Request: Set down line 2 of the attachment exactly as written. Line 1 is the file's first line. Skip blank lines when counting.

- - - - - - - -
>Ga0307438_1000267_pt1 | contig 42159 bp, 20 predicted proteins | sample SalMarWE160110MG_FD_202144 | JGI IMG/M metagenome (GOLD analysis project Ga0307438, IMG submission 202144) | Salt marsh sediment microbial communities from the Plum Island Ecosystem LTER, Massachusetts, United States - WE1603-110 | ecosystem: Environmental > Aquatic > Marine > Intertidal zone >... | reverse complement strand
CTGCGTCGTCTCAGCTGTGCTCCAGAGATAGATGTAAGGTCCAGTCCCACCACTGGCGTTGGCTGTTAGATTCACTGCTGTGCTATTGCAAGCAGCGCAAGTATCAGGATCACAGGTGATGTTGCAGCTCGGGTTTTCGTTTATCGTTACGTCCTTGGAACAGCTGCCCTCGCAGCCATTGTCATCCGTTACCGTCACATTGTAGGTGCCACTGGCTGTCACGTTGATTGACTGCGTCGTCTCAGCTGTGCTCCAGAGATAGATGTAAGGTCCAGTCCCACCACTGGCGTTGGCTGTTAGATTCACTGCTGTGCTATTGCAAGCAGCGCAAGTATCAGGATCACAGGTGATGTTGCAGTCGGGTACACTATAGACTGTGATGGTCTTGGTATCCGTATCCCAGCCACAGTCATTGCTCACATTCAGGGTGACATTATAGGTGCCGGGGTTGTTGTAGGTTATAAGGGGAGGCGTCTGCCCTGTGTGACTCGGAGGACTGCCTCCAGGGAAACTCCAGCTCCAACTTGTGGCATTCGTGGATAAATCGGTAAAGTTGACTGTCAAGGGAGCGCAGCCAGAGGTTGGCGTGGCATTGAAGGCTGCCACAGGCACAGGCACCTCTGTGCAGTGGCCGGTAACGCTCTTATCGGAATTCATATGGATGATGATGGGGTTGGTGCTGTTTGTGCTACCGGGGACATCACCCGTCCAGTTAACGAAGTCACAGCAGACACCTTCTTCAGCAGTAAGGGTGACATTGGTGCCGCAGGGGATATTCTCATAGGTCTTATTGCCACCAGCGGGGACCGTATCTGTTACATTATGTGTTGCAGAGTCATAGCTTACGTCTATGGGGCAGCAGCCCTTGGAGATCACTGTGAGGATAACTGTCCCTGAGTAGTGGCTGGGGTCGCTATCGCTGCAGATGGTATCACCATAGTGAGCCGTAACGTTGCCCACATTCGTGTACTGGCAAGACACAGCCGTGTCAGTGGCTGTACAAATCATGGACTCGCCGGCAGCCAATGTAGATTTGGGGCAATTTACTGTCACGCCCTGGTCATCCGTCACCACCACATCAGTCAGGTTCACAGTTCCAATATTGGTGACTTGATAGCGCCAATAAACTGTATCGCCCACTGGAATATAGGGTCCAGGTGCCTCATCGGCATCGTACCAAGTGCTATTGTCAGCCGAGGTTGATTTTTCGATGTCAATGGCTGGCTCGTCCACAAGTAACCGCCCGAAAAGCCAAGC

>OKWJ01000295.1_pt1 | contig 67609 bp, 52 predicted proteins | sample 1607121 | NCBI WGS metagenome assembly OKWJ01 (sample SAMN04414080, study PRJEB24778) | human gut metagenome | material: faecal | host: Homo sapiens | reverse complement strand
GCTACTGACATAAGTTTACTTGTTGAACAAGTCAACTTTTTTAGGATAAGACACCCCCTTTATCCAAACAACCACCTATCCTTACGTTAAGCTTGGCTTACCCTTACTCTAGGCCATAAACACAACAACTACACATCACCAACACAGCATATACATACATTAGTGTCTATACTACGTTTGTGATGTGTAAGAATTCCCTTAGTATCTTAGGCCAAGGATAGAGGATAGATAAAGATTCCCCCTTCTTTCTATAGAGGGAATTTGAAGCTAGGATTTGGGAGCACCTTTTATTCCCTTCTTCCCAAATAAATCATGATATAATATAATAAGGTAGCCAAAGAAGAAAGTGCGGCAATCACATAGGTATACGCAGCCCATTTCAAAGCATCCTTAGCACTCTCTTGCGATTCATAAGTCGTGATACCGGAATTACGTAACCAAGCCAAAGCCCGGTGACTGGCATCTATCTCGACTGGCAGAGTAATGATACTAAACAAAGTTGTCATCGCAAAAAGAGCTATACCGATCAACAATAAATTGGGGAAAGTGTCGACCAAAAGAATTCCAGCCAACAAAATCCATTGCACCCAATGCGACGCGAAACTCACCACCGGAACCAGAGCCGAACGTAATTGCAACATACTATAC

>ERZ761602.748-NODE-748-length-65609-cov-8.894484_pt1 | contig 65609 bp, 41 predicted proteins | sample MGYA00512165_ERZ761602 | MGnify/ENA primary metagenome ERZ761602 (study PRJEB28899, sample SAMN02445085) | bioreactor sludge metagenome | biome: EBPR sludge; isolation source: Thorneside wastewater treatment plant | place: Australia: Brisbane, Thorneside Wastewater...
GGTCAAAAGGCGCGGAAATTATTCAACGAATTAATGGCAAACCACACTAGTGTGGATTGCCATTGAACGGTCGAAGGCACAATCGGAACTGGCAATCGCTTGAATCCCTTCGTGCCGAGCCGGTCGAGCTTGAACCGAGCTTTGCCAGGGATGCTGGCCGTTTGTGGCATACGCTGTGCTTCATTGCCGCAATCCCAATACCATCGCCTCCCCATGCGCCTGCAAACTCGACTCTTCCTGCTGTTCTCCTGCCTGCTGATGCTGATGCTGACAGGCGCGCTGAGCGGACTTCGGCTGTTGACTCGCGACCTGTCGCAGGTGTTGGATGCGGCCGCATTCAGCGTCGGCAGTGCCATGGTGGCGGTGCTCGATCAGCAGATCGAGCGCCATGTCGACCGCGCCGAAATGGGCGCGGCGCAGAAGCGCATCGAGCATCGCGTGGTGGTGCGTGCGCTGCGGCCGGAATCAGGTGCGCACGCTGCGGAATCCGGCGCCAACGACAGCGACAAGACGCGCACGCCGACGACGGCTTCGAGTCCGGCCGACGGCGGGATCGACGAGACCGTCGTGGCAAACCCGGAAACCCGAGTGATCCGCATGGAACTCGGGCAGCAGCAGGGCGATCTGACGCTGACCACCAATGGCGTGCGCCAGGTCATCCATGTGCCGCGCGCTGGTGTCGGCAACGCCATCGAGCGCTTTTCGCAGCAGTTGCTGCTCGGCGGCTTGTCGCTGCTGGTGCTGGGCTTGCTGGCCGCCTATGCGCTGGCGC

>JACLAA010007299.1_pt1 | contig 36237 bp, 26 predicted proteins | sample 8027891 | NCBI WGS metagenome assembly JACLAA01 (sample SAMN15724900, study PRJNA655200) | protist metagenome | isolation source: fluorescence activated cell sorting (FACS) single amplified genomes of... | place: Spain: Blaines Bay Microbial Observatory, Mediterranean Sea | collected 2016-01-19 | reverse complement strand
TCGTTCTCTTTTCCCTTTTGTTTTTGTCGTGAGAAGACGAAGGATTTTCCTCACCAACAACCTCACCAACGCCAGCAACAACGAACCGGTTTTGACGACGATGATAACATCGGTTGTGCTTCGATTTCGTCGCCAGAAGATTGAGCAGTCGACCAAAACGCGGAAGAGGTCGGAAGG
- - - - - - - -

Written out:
CTGCGTCGTCTCAGCTGTGCTCCAGAGATAGATGTAAGGTCCAGTCCCACCACTGGCGTTGGCTGTTAGATTCACTGCTGTGCTATTGCAAGCAGCGCAAGTATCAGGATCACAGGTGATGTTGCAGCTCGGGTTTTCGTTTATCGTTACGTCCTTGGAACAGCTGCCCTCGCAGCCATTGTCATCCGTTACCGTCACATTGTAGGTGCCACTGGCTGTCACGTTGATTGACTGCGTCGTCTCAGCTGTGCTCCAGAGATAGATGTAAGGTCCAGTCCCACCACTGGCGTTGGCTGTTAGATTCACTGCTGTGCTATTGCAAGCAGCGCAAGTATCAGGATCACAGGTGATGTTGCAGTCGGGTACACTATAGACTGTGATGGTCTTGGTATCCGTATCCCAGCCACAGTCATTGCTCACATTCAGGGTGACATTATAGGTGCCGGGGTTGTTGTAGGTTATAAGGGGAGGCGTCTGCCCTGTGTGACTCGGAGGACTGCCTCCAGGGAAACTCCAGCTCCAACTTGTGGCATTCGTGGATAAATCGGTAAAGTTGACTGTCAAGGGAGCGCAGCCAGAGGTTGGCGTGGCATTGAAGGCTGCCACAGGCACAGGCACCTCTGTGCAGTGGCCGGTAACGCTCTTATCGGAATTCATATGGATGATGATGGGGTTGGTGCTGTTTGTGCTACCGGGGACATCACCCGTCCAGTTAACGAAGTCACAGCAGACACCTTCTTCAGCAGTAAGGGTGACATTGGTGCCGCAGGGGATATTCTCATAGGTCTTATTGCCACCAGCGGGGACCGTATCTGTTACATTATGTGTTGCAGAGTCATAGCTTACGTCTATGGGGCAGCAGCCCTTGGAGATCACTGTGAGGATAACTGTCCCTGAGTAGTGGCTGGGGTCGCTATCGCTGCAGATGGTATCACCATAGTGAGCCGTAACGTTGCCCACATTCGTGTACTGGCAAGACACAGCCGTGTCAGTGGCTGTACAAATCATGGACTCGCCGGCAGCCAATGTAGATTTGGGGCAATTTACTGTCACGCCCTGGTCATCCGTCACCACCACATCAGTCAGGTTCACAGTTCCAATATTGGTGACTTGATAGCGCCAATAAACTGTATCGCCCACTGGAATATAGGGTCCAGGTGCCTCATCGGCATCGTACCAAGTGCTATTGTCAGCCGAGGTTGATTTTTCGATGTCAATGGCTGGCTCGTCCACAAGTAACCGCCCGAAAAGCCAAGC